In whom we trust

greenbackAs the world emerges from a deep recession, Edelman has released its annual Trust Barometer tracking opinion leaders’ trust in business, politics and the media.

Global trust in business is up modestly, with trust in business in the UK stable at 49% and high in three of the four BRIC countries, with Brazil, India, and China above 60 percent. Trust in banks declined dramatically in most western countries, plummeting 39 points (68 to 29 percent) in the US and 20 points (41 to 21 percent) in the UK from 2007-2010.

“Trust in business has improved, but the patient has a long road to go for a full recovery,” said Richard Edelman, president and CEO of Edelman. “The increase in trust in business belies its fragility. There is concern that short-term actions have been taken only as a result of the crisis and that government will need to remain a watchdog. Companies will have to prove the skeptics wrong and show they can achieve both profit and purpose.”

For the first time, this year’s survey shows that trust and transparency – which ranks in top spot in the UK (72%) – are as important to corporate reputation as the quality of products and services. In the US and in much of Western Europe, those two attributes rank higher than product quality—and far outrank financial returns, which sits at or near the bottom of 10 criteria in all regions.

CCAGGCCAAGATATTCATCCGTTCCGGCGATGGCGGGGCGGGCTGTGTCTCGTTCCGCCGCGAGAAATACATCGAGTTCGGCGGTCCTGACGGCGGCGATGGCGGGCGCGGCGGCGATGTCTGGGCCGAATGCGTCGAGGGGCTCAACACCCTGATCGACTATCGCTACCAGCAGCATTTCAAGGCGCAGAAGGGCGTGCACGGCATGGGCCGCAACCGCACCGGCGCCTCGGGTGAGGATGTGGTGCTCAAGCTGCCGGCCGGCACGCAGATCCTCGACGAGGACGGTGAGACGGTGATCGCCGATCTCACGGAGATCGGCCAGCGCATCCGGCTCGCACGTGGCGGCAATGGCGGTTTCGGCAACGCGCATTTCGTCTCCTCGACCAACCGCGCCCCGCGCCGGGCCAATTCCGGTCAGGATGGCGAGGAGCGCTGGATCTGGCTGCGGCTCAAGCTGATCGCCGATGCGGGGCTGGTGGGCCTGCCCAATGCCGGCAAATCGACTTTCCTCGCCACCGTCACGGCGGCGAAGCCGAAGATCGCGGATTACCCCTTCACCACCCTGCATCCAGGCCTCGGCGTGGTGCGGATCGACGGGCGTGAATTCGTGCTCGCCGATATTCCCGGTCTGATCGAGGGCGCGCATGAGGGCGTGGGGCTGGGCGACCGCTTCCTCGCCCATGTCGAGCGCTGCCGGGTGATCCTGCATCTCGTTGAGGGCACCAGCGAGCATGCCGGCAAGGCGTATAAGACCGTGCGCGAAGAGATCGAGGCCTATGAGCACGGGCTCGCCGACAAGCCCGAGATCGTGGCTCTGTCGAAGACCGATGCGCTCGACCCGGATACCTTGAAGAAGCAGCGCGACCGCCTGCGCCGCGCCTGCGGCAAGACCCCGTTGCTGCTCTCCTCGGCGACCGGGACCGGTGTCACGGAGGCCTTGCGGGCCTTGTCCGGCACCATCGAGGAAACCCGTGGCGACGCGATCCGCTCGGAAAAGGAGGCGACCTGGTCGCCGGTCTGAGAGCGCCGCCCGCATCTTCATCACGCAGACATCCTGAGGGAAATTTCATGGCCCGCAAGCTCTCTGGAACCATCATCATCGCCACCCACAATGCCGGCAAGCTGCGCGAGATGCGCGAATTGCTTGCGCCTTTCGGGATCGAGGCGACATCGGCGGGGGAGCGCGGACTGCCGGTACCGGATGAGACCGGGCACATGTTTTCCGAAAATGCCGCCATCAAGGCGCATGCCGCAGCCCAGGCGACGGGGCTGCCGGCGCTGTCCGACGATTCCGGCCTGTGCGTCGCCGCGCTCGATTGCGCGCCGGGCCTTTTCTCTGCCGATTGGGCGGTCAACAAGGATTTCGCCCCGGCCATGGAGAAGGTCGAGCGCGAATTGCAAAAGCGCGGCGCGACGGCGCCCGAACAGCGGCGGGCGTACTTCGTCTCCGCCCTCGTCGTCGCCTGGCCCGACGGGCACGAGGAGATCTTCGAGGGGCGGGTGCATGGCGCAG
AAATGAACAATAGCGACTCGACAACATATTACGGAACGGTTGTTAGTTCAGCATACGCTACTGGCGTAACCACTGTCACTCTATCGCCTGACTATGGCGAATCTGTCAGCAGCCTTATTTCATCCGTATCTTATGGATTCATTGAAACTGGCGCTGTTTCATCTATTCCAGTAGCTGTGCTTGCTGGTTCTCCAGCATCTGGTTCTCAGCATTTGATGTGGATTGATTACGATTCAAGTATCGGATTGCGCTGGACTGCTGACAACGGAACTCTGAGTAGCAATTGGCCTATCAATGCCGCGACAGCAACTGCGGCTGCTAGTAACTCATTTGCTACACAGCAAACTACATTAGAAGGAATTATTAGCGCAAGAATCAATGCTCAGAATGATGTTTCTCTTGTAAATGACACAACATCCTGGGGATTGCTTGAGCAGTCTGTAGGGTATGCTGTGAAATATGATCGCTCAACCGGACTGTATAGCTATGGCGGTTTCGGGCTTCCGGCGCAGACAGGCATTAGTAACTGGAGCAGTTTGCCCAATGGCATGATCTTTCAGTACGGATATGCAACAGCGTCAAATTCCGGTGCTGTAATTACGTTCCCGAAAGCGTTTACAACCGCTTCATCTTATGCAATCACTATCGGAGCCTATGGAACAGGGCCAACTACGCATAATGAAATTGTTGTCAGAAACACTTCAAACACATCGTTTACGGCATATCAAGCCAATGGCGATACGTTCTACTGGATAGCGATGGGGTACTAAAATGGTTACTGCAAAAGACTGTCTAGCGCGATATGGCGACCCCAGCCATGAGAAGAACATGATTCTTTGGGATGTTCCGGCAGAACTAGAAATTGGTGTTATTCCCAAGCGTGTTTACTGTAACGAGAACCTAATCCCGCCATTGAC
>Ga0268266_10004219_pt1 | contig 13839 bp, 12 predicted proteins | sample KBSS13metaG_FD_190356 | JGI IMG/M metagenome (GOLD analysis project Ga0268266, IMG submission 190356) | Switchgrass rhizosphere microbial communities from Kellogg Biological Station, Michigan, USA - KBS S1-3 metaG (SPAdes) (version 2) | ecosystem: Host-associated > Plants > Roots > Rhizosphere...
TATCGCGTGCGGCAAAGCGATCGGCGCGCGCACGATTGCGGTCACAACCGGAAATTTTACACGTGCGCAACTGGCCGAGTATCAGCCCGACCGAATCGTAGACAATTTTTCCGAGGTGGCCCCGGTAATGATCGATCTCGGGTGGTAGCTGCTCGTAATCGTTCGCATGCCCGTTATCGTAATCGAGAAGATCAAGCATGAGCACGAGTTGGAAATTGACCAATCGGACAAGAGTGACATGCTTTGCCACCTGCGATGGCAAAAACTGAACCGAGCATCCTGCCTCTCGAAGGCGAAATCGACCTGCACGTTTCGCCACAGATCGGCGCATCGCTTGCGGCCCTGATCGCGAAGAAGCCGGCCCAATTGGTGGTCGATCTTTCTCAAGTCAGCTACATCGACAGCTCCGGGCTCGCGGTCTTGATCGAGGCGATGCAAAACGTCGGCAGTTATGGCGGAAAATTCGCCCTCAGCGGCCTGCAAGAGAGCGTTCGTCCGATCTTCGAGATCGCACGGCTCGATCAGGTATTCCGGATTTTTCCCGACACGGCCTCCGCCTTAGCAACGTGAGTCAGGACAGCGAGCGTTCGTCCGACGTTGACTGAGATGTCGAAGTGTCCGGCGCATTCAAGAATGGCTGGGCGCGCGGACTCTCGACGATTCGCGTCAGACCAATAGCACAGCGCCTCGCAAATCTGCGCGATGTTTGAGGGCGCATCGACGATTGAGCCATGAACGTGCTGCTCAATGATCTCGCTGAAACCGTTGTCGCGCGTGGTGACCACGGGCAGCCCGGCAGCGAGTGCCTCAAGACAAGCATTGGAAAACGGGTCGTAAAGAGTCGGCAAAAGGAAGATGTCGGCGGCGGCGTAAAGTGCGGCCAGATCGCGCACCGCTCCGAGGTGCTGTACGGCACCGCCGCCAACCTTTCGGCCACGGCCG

Academics/experts or industry analysts are the most credible voices for information about a company. But the credibility of CEOs showed notable recovery in many markets, jumping by nine points in the US (to 26 percent) and by 13 points in the UK (to 33 percent).

Reports from industry analysts and articles in business magazines remain the most credible sources of information about a company, at 47 percent and 42 percent, respectively. However, the credibility of mainstream media, including television, newspapers, and radio, is waning. In the US the credibility of television news dropped 20-plus points in two years (from 43 points in 2008 to 20 points in 2010). In the UK radio news coverage dropped by 20 points in two years. In the BRIC countries, television news and newspapers declined by more than 15 points each in two years (to 40 and 30 percent, respectively).

The full report and UK highlights are available at

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